Live vs. Memorex?

by Shelley Ryan on July 8, 2010 · 9 comments

Tape Recorder

Is this better?

A question just came up on the MarketingProfs Know-How Exchange, a free forum for getting marketing advice.

“Anybody have data on whether live vs archived webinars do better? I know the argument goes that since you’re gonna do it live, why not record it and advertise it later, but my question relates to a decision I have to make:  Which to spend more money on online advertising to promote aggressively? Will people more likely click-through and register for a live or on-demand webinar?”

People perceive a LIVE webinar to be worth more pesos than an identical event that’s been recorded. (I’ll talk about this in a different post, I promise.) So if you’re going to ask people to PAY to participate, your advertising should focus on the live event. In the fine print, you can still say that the webinar will also be available for on-demand viewing later.

That said, RECORDED webinars get a lot more viewers! I don’t have official stats to cite from Guiness, but I know from my days as Webinar Diva for MarketingProfs that a typical broadcast would get replayed 2-3 times the number of live attendees. If the speaker/topic were really fabulous, the replays were even higher. Keep in mind, though, that the inevitable snafus that come up during a live broadcast are there for eternity in your recording.

My advice is that if you’re going to advertise a FREE webinar that you’re offering to generate leads, make it strictly ON DEMAND. Then put some of your advertising budget into creating a truly kick-ass presentation that gets people talking! That way you can benefit from the word-of-mouth gravy, too.

Anybody had experience with live vs. recorded?  I’d love to hear your comments.

{ 9 comments… read them below or add one }

Marina July 9, 2010 at 11:44 am

I think that live webinars are great, especially those that have a live Q&A session at the end and the participants can ask the speaker questions. On the other hand, recorded webinars are good for those who are short on time, who cannot be online to watch a live webinar at a given time and date. Recorded webinar links are more likely to be “shared” on social networking sites, thus driving more traffic to your site.



Shelley Ryan July 12, 2010 at 2:47 pm

I suspect that live webinars get more tweets when the presenter suggests a hashtag to use during the broadcast. But I’ll bet you’re right, Marina, recordings get shared more often with LINKS, which are way more valuable for word-of-mouth success!


Su Doyle July 9, 2010 at 1:45 pm


Having recently run webinars in the industrial mfg, aerospace, retail and direct mktg spaces, I would recommend having BOTH a live and a recorded version, as well as first dibs on complimentary content (white paper, ROI calculator). Why?

1)For some reason, live & recorded tend to attract different audiences – often the higher-level contacts will only listen in live.
2)On the industrial side, I’ve seen 2x the registration for on-demand webinars
3)It’s a good excuse to remarket to non-registrants & no-shows – If your’e working with a publication, you can use a low attendance # as leverage to get more publicity in house mailings & newsletters.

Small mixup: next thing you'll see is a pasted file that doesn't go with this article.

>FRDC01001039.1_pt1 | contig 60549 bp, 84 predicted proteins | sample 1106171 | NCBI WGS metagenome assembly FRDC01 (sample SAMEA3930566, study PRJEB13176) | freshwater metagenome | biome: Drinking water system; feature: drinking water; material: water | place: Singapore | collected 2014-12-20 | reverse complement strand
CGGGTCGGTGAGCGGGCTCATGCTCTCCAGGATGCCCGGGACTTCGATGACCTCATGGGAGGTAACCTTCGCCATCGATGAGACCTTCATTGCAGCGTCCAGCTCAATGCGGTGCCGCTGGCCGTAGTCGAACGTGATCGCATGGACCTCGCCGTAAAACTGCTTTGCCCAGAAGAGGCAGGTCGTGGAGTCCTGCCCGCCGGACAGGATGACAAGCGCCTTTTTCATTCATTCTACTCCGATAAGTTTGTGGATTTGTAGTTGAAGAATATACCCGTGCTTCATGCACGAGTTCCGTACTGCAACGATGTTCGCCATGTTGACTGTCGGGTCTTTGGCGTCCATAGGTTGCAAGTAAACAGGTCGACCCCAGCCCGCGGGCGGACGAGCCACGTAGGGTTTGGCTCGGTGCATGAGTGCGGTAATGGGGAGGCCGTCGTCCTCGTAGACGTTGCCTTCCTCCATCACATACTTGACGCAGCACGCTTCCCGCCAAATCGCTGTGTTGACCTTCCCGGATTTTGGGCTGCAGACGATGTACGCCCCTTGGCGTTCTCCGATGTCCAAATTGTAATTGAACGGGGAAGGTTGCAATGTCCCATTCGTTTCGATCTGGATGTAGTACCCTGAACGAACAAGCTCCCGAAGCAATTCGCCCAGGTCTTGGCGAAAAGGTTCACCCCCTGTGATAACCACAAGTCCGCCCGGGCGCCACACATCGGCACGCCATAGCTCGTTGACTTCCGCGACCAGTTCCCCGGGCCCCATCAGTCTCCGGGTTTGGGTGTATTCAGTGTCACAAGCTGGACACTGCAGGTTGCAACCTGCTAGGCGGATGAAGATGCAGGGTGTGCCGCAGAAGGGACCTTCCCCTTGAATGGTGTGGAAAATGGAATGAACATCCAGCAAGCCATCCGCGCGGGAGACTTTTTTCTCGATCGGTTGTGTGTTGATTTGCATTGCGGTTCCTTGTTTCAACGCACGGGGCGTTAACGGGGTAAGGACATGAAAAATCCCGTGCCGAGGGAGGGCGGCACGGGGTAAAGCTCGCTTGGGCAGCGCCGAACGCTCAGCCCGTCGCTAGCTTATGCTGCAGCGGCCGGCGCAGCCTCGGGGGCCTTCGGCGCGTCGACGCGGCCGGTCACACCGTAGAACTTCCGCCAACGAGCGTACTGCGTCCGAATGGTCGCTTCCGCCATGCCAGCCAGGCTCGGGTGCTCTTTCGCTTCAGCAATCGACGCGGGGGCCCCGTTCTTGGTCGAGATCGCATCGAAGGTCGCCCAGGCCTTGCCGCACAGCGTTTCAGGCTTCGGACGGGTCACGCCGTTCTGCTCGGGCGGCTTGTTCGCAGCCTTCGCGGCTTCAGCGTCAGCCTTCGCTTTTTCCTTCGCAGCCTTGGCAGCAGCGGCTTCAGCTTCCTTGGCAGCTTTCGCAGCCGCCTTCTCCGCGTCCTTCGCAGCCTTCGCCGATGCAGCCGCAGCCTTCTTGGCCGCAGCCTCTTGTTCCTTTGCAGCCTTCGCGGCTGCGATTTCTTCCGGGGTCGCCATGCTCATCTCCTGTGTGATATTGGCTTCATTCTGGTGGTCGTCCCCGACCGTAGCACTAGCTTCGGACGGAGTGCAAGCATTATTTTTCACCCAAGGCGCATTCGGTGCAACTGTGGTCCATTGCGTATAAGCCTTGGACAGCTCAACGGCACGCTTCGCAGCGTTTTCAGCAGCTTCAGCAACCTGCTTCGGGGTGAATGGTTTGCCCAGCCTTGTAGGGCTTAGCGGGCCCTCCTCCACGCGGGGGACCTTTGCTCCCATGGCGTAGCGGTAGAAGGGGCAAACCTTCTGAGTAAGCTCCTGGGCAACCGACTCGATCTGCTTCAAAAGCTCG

4)Recorded webinars can be repackaged (in bite-sized pieces) as individual podcasts, slide decks can be turned into individual PDFs.

When I’ve pulled together stellar speakers and content, it seems a waste to only use the good stuff only once!

Cheers, Su

PS – I’m still amazed at how many execs still view webinars as a low-level logistical task — it’s all about rich content that engages potential buyers. Thanks for rightfully taking the discussion up a notch!


Shelley Ryan July 9, 2010 at 1:56 pm

Great points, Su! You’re doing what the best content marketers do — getting every ounce of value you can squeeze from a single webinar.

Thanks for sharing your experience. :)


Matt Bovell July 13, 2010 at 1:05 pm

Great article! I’m not sure I would even let the “snafus captured for eternity” to hinder me since with some platforms (I believe Adobe Connect is one) you can edit your recording. Now you’ve got a recorded product that is even more polished than the live event.

So, yes, I don’t think you can go wrong with recording!


Gary May 18, 2011 at 7:11 pm

I`d like to transition from live webinars to recorded ones. I currently use Gotowebinar
any suggestions for a platform for recorded ones?


Shelley Ryan May 18, 2011 at 11:58 pm

Good question, Gary! If you’re thinking of recording a presentation strictly for on-demand viewing, you can use an app like Camtasia or Captivate to add narration to slides, video, or image files. You can probably use any “movie maker” app for this, as long as it’s able to render a video file in a format that you can embed on your website, via a hosted service like YouTube or Screencast. Best output options are FLV, SWF or MP4 files.

Keep an eye out — I’m going to be posting a recorded webinar of my own here soon, explaining options for doing recorded vs. live webinars. In the meantime, I hope this helps a bit!


Shelley Ryan July 28, 2011 at 3:05 pm

Gary, sorry for the delayed response! It would be hard for me to make a suggestion without knowing more about your goals. I’d be happy to discuss that if you still need to make any decisions. 888.449.8929


Arnoldo Schan June 8, 2011 at 7:01 pm

74. Excellent read, I just passed this onto a friend who was doing a little research on that. And he actually bought me lunch as I found it for him smile So let me rephrase that: Thank you for lunch!


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